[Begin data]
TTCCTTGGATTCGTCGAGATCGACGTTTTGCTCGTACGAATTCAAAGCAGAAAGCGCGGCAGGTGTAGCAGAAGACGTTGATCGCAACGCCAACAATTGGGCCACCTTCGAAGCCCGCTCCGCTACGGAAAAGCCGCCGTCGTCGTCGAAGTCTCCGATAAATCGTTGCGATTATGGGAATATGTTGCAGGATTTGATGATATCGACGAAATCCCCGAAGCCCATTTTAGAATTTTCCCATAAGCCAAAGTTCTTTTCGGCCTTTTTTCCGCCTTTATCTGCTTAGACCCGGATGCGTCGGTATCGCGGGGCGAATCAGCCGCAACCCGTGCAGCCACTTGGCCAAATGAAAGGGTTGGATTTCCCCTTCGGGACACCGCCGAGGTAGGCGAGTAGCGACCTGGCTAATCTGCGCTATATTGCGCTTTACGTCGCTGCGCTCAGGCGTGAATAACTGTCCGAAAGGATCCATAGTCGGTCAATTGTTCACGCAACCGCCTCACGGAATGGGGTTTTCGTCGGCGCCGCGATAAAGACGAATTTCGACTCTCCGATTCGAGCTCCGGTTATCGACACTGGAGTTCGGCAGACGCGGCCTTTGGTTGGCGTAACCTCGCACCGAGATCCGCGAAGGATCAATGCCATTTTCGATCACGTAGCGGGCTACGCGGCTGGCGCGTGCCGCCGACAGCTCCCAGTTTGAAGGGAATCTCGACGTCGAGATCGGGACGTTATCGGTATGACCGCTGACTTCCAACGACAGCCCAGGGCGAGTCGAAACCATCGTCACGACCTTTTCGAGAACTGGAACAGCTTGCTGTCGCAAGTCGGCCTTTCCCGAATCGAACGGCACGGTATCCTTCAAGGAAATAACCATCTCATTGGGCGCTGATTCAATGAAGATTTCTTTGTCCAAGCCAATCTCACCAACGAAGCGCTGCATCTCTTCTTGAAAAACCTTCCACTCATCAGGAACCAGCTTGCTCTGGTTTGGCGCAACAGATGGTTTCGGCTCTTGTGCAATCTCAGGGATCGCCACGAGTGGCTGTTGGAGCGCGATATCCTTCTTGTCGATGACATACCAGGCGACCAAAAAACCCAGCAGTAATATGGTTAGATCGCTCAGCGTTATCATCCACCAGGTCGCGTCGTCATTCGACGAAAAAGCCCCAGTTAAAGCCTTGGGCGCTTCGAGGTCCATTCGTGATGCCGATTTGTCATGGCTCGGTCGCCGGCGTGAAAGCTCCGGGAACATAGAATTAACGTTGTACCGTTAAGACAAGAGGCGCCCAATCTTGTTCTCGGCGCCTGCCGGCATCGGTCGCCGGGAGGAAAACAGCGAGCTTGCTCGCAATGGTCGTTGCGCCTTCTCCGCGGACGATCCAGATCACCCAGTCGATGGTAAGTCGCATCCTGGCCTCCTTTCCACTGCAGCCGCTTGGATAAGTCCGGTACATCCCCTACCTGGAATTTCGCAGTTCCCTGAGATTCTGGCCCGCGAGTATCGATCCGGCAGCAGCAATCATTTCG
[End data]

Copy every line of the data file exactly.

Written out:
TTCCTTGGATTCGTCGAGATCGACGTTTTGCTCGTACGAATTCAAAGCAGAAAGCGCGGCAGGTGTAGCAGAAGACGTTGATCGCAACGCCAACAATTGGGCCACCTTCGAAGCCCGCTCCGCTACGGAAAAGCCGCCGTCGTCGTCGAAGTCTCCGATAAATCGTTGCGATTATGGGAATATGTTGCAGGATTTGATGATATCGACGAAATCCCCGAAGCCCATTTTAGAATTTTCCCATAAGCCAAAGTTCTTTTCGGCCTTTTTTCCGCCTTTATCTGCTTAGACCCGGATGCGTCGGTATCGCGGGGCGAATCAGCCGCAACCCGTGCAGCCACTTGGCCAAATGAAAGGGTTGGATTTCCCCTTCGGGACACCGCCGAGGTAGGCGAGTAGCGACCTGGCTAATCTGCGCTATATTGCGCTTTACGTCGCTGCGCTCAGGCGTGAATAACTGTCCGAAAGGATCCATAGTCGGTCAATTGTTCACGCAACCGCCTCACGGAATGGGGTTTTCGTCGGCGCCGCGATAAAGACGAATTTCGACTCTCCGATTCGAGCTCCGGTTATCGACACTGGAGTTCGGCAGACGCGGCCTTTGGTTGGCGTAACCTCGCACCGAGATCCGCGAAGGATCAATGCCATTTTCGATCACGTAGCGGGCTACGCGGCTGGCGCGTGCCGCCGACAGCTCCCAGTTTGAAGGGAATCTCGACGTCGAGATCGGGACGTTATCGGTATGACCGCTGACTTCCAACGACAGCCCAGGGCGAGTCGAAACCATCGTCACGACCTTTTCGAGAACTGGAACAGCTTGCTGTCGCAAGTCGGCCTTTCCCGAATCGAACGGCACGGTATCCTTCAAGGAAATAACCATCTCATTGGGCGCTGATTCAATGAAGATTTCTTTGTCCAAGCCAATCTCACCAACGAAGCGCTGCATCTCTTCTTGAAAAACCTTCCACTCATCAGGAACCAGCTTGCTCTGGTTTGGCGCAACAGATGGTTTCGGCTCTTGTGCAATCTCAGGGATCGCCACGAGTGGCTGTTGGAGCGCGATATCCTTCTTGTCGATGACATACCAGGCGACCAAAAAACCCAGCAGTAATATGGTTAGATCGCTCAGCGTTATCATCCACCAGGTCGCGTCGTCATTCGACGAAAAAGCCCCAGTTAAAGCCTTGGGCGCTTCGAGGTCCATTCGTGATGCCGATTTGTCATGGCTCGGTCGCCGGCGTGAAAGCTCCGGGAACATAGAATTAACGTTGTACCGTTAAGACAAGAGGCGCCCAATCTTGTTCTCGGCGCCTGCCGGCATCGGTCGCCGGGAGGAAAACAGCGAGCTTGCTCGCAATGGTCGTTGCGCCTTCTCCGCGGACGATCCAGATCACCCAGTCGATGGTAAGTCGCATCCTGGCCTCCTTTCCACTGCAGCCGCTTGGATAAGTCCGGTACATCCCCTACCTGGAATTTCGCAGTTCCCTGAGATTCTGGCCCGCGAGTATCGATCCGGCAGCAGCAATCATTTCG